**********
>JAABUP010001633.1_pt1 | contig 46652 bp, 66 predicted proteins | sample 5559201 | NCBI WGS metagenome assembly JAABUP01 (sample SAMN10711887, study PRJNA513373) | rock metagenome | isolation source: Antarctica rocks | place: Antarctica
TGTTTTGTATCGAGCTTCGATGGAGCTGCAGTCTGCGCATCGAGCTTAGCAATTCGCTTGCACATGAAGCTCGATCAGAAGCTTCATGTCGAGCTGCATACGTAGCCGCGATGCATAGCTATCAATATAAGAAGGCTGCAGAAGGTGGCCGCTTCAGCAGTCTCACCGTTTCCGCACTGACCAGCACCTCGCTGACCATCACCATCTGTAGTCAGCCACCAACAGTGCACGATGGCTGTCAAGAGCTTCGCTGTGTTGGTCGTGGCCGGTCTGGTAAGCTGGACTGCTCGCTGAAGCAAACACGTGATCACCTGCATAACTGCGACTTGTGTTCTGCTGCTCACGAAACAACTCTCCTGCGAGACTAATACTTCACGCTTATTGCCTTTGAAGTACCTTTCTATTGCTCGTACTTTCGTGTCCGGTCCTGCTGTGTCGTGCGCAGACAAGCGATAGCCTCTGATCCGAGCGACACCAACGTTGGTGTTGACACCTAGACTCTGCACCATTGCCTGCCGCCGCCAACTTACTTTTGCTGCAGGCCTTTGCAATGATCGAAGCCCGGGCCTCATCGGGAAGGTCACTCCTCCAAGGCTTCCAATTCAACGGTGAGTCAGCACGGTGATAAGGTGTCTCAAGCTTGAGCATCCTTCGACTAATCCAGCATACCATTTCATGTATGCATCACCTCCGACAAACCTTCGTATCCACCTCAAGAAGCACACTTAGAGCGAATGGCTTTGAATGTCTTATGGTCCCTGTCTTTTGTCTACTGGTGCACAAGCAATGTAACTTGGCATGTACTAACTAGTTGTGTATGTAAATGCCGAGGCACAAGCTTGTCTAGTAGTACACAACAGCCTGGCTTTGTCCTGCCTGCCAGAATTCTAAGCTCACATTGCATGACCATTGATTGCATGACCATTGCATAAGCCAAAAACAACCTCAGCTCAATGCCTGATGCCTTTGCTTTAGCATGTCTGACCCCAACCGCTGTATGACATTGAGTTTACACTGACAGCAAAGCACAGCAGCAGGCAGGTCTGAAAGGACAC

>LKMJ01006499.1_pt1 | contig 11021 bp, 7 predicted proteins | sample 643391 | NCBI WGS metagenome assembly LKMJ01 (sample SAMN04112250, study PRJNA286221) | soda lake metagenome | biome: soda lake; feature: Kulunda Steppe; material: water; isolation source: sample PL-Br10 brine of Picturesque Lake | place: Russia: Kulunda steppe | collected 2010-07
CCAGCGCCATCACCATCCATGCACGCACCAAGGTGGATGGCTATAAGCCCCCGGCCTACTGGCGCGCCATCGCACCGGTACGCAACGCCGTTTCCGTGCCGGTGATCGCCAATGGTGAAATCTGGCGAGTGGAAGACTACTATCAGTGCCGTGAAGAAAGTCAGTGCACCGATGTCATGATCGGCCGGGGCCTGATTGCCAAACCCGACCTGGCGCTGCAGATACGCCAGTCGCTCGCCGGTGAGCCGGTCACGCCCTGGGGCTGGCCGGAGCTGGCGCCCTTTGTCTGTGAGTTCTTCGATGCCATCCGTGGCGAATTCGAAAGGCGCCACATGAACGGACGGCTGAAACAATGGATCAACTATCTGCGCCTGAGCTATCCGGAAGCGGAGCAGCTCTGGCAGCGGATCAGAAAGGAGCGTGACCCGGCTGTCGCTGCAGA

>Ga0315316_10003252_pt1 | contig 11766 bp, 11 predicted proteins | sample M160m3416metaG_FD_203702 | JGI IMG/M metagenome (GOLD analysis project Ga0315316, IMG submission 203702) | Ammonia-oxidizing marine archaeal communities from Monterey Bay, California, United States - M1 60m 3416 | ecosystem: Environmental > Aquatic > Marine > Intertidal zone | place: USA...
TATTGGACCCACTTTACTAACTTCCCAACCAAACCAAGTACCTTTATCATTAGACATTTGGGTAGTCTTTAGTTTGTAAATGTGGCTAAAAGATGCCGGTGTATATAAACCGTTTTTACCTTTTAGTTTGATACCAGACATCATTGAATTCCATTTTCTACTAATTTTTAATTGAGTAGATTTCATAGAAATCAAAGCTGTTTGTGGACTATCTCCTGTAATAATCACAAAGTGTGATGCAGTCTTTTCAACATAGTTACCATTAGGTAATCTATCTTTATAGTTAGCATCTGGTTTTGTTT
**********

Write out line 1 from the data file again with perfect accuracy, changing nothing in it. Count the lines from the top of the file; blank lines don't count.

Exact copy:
>JAABUP010001633.1_pt1 | contig 46652 bp, 66 predicted proteins | sample 5559201 | NCBI WGS metagenome assembly JAABUP01 (sample SAMN10711887, study PRJNA513373) | rock metagenome | isolation source: Antarctica rocks | place: Antarctica